Valuing all Sources of Learning
Each year I meet quite a few people who work in the eLearning field, usually they’re developers or eLearning creation is part of their L&D role. Most are newbies to eLearning and we come together in a classroom setting to get them started on their eLearning development journey. At the beginning of each session I like to find out a little about each person – such as their background, their experience – and while most people are brand new to eLearning authoring usually there’s at least one or two who have been experimenting with the tool or they’ve watched some ‘how-to’ videos on YouTube or they’ve read some articles on websites/blogs or they’ve asked questions in (or visited) the eLearning communities.
However, there’s one thing that these people do have in common, and that is they all finish their introduction with:
“but I haven’t had any training”
These people still learn from the sessions but they can do a lot more than they give themselves credit for. The classroom setting for learning (at least in this case) is still valuable especially for novices and even those who have basic experience learn a few things they didn’t know prior. Plus, they can ask questions specific to their context, get answers straight away as well as being able to interact with and learn from other people in the room. But, there’s two things I find troubling about the above statement.
Firstly, they seem to put a much higher value on formal training events for learning as opposed to learning something via other more informal means. It’s like they don’t quite trust the information that comes from a blog post, a website or a YouTube video. They seem to need the security of an “expert” in a room to tell them. I’ll let you in on a secret, I’ve had no formal training in creating a WordPress site or in blog writing and yet here I am…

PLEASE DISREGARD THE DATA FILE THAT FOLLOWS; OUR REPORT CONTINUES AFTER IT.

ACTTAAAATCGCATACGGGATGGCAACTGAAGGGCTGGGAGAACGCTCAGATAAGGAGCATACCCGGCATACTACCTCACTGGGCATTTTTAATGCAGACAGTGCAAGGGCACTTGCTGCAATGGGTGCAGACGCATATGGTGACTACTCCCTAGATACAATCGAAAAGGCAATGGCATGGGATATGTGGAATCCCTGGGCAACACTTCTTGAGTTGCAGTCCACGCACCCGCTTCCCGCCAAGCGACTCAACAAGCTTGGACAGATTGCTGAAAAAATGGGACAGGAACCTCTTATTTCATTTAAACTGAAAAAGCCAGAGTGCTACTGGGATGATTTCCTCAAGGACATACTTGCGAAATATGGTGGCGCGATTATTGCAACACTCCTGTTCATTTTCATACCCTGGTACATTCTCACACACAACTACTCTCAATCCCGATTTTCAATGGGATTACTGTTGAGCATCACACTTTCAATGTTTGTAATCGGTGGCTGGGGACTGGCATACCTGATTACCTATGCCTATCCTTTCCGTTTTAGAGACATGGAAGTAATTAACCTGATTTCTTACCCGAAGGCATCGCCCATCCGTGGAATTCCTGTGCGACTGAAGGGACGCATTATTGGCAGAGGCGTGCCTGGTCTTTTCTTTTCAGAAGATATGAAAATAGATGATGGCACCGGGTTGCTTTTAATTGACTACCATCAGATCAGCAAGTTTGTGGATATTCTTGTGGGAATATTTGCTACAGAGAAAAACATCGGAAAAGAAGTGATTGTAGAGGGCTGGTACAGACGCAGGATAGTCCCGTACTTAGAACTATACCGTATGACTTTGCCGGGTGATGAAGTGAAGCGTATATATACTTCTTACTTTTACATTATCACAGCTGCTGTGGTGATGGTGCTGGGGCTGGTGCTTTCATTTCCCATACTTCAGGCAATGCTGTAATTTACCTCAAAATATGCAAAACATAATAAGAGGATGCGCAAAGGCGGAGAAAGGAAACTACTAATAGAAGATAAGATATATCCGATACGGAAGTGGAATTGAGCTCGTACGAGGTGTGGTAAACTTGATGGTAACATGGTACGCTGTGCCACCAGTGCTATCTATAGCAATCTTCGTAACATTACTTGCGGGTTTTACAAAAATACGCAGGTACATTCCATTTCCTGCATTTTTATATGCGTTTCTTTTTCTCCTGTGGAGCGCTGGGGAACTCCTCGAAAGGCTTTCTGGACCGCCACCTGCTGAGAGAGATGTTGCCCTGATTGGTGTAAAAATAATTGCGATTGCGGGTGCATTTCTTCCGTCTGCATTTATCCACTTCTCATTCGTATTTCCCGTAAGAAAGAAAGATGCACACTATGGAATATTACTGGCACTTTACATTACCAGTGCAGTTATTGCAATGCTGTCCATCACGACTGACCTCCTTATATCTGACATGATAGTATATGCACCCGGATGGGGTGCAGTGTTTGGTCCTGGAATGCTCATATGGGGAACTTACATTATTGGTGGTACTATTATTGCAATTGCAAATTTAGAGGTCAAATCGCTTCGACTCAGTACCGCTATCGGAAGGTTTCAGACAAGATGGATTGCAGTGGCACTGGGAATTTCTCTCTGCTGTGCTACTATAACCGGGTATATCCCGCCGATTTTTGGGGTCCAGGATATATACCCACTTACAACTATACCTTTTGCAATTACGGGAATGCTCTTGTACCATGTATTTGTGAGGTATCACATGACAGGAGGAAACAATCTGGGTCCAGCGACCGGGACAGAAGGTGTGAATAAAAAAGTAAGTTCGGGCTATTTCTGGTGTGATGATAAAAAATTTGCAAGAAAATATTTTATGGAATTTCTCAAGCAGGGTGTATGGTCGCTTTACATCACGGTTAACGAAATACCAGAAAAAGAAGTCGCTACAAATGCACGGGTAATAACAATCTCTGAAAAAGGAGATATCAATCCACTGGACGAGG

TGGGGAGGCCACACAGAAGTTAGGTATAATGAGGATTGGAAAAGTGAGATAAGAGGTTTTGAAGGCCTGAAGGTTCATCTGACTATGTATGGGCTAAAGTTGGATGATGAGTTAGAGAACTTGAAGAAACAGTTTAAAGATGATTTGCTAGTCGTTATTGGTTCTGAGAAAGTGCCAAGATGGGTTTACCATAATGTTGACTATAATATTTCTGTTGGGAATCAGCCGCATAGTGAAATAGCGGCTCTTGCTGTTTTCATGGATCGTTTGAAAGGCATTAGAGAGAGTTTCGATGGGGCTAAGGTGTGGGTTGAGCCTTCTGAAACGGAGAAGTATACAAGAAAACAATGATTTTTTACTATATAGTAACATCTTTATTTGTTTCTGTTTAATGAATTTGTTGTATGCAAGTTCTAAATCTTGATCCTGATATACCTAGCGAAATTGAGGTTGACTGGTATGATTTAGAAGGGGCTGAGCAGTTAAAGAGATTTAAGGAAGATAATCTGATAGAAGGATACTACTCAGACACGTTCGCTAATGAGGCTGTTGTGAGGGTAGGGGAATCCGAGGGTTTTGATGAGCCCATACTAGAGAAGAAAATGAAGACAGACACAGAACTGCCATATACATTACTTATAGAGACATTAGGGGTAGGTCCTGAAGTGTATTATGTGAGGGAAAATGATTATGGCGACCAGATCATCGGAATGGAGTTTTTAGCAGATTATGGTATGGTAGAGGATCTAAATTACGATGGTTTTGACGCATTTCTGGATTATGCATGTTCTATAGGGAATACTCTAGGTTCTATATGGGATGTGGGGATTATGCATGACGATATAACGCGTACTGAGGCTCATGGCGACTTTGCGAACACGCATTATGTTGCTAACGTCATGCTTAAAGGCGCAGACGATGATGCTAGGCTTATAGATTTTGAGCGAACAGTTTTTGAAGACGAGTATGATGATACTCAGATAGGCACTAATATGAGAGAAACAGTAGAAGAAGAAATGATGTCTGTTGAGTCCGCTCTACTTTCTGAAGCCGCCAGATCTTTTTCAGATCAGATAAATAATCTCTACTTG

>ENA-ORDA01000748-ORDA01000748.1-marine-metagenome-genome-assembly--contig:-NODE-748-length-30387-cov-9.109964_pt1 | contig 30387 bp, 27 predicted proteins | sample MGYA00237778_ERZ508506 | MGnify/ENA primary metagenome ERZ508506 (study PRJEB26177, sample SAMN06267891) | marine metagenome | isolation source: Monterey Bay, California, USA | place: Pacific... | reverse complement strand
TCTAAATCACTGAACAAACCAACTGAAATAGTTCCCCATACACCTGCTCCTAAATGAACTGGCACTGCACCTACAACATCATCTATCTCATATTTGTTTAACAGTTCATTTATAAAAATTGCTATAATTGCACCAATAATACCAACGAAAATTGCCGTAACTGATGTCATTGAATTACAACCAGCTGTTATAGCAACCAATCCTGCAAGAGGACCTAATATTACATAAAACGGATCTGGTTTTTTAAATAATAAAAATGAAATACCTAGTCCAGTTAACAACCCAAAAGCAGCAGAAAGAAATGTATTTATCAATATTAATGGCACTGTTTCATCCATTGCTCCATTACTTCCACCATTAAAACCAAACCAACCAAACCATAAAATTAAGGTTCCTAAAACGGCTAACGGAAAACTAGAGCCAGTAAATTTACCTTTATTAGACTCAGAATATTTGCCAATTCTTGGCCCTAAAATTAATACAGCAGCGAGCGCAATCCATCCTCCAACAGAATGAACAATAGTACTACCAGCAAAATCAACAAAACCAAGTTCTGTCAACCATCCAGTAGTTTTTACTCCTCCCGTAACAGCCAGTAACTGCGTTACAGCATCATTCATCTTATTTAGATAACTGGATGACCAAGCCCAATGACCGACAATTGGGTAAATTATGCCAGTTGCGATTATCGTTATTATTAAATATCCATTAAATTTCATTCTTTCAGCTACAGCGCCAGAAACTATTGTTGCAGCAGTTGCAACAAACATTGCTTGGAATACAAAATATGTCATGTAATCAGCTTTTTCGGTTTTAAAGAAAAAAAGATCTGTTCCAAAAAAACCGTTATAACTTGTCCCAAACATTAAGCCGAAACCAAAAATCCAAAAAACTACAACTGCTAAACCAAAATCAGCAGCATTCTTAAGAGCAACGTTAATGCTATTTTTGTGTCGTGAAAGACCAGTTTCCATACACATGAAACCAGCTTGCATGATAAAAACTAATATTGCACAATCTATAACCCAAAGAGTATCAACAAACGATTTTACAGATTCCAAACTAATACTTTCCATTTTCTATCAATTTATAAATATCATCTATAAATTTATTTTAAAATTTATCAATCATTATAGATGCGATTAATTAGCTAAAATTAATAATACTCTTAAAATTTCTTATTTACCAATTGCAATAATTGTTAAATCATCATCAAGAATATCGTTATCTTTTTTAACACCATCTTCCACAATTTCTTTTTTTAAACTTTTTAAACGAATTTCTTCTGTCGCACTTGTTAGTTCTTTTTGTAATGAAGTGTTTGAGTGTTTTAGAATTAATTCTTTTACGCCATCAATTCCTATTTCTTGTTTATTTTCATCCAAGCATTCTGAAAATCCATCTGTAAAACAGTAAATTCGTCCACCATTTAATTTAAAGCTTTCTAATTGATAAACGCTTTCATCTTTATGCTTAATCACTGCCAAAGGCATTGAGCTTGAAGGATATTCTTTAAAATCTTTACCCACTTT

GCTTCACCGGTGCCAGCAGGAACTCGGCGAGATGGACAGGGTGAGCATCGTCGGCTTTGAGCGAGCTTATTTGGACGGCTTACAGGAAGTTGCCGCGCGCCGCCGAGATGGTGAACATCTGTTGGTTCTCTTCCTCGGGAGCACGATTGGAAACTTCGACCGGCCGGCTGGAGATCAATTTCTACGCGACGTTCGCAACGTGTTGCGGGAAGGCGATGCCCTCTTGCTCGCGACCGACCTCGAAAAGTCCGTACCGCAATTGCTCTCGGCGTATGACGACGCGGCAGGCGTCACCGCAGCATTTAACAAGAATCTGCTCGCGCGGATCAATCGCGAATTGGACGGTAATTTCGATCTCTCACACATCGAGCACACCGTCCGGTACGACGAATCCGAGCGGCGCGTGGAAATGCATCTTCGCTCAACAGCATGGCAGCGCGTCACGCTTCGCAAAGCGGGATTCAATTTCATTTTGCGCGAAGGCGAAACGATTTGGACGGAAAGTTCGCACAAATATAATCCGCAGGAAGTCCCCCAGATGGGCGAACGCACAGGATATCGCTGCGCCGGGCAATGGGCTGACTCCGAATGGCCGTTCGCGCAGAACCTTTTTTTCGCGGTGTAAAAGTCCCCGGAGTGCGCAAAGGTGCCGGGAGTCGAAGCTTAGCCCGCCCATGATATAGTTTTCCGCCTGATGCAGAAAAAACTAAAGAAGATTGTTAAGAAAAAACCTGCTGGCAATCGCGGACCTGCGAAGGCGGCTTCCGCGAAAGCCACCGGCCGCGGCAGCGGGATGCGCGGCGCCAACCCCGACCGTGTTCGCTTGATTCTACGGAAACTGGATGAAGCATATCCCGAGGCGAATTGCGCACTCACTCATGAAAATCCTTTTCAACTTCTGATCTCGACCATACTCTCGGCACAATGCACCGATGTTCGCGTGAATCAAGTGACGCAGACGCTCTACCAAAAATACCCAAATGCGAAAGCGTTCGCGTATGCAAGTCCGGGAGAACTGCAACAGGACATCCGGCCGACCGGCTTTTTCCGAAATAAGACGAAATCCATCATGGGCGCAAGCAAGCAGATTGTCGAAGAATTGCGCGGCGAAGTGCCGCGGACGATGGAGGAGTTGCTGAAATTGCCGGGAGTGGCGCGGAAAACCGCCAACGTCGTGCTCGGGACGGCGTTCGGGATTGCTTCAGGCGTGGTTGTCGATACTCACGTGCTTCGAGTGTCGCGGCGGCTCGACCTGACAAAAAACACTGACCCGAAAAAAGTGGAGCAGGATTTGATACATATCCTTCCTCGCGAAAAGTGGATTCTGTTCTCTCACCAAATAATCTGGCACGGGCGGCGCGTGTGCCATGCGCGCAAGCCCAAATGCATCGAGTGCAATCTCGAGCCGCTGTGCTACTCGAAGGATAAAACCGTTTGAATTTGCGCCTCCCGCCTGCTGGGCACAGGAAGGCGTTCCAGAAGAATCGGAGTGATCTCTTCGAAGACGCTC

The second, and more concerning aspect of this situation, is that these same people who “haven’t had any training” are working in the learning area within their organisations. This leads me to believe that a reason why the default response for many L&D folks to always create a course is because they themselves only see courses as a way to truly learn something. There’s also another (perhaps bigger) issue – if they only see formal, instructor-led learning as a necessary requirement for their own learning, then they’re probably less likely to embrace blogs, videos, just-in-time resources, curation, communities and working out loud/ showing your work to either supplement, support or perhaps replace some formal learning ‘events’ within their organisations.
The course mentality that is so prevalent in L&D won’t change until the very people charged with improving workplace performance get past the ‘formal learning is the only way to learn’ mindset and start to see the value in and embrace other options. Perhaps if they put a higher value on other sources of learning for themselves they’d be more likely to introduce other methods into their workplaces and create conditions from which it can flourish.
While I do believe that formal, instructor-led courses have their place to improve performance there are many other options available to L&D practitioners. We’ve been conditioned throughout our lives that real learning only comes from structured learning events so we tend to stick with what we’re comfortable with. The problem is that one-off events take people away from their work but people need to learn and have tools and resources available to them in the flow of their work – at the point of need.
So, if we are to move forward, things need to change starting with our own how to learn something mindset…
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